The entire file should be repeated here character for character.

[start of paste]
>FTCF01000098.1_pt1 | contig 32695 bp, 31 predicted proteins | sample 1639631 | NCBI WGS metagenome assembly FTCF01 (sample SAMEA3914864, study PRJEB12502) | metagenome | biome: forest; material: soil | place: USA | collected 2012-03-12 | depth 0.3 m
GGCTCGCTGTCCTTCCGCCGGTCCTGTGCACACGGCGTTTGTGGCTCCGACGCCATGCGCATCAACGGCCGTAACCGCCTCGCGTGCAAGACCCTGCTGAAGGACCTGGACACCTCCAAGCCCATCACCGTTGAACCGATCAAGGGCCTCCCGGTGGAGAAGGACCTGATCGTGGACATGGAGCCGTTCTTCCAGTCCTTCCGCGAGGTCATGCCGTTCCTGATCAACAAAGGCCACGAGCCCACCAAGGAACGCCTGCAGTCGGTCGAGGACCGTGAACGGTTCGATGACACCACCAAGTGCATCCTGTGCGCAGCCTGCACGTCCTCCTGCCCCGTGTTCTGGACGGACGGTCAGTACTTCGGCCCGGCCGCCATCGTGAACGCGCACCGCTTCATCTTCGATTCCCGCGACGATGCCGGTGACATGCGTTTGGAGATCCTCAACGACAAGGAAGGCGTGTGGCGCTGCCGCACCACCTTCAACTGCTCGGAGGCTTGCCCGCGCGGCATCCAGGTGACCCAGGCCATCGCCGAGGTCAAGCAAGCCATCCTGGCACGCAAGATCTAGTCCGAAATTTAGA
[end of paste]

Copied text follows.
>FTCF01000098.1_pt1 | contig 32695 bp, 31 predicted proteins | sample 1639631 | NCBI WGS metagenome assembly FTCF01 (sample SAMEA3914864, study PRJEB12502) | metagenome | biome: forest; material: soil | place: USA | collected 2012-03-12 | depth 0.3 m
GGCTCGCTGTCCTTCCGCCGGTCCTGTGCACACGGCGTTTGTGGCTCCGACGCCATGCGCATCAACGGCCGTAACCGCCTCGCGTGCAAGACCCTGCTGAAGGACCTGGACACCTCCAAGCCCATCACCGTTGAACCGATCAAGGGCCTCCCGGTGGAGAAGGACCTGATCGTGGACATGGAGCCGTTCTTCCAGTCCTTCCGCGAGGTCATGCCGTTCCTGATCAACAAAGGCCACGAGCCCACCAAGGAACGCCTGCAGTCGGTCGAGGACCGTGAACGGTTCGATGACACCACCAAGTGCATCCTGTGCGCAGCCTGCACGTCCTCCTGCCCCGTGTTCTGGACGGACGGTCAGTACTTCGGCCCGGCCGCCATCGTGAACGCGCACCGCTTCATCTTCGATTCCCGCGACGATGCCGGTGACATGCGTTTGGAGATCCTCAACGACAAGGAAGGCGTGTGGCGCTGCCGCACCACCTTCAACTGCTCGGAGGCTTGCCCGCGCGGCATCCAGGTGACCCAGGCCATCGCCGAGGTCAAGCAAGCCATCCTGGCACGCAAGATCTAGTCCGAAATTTAGA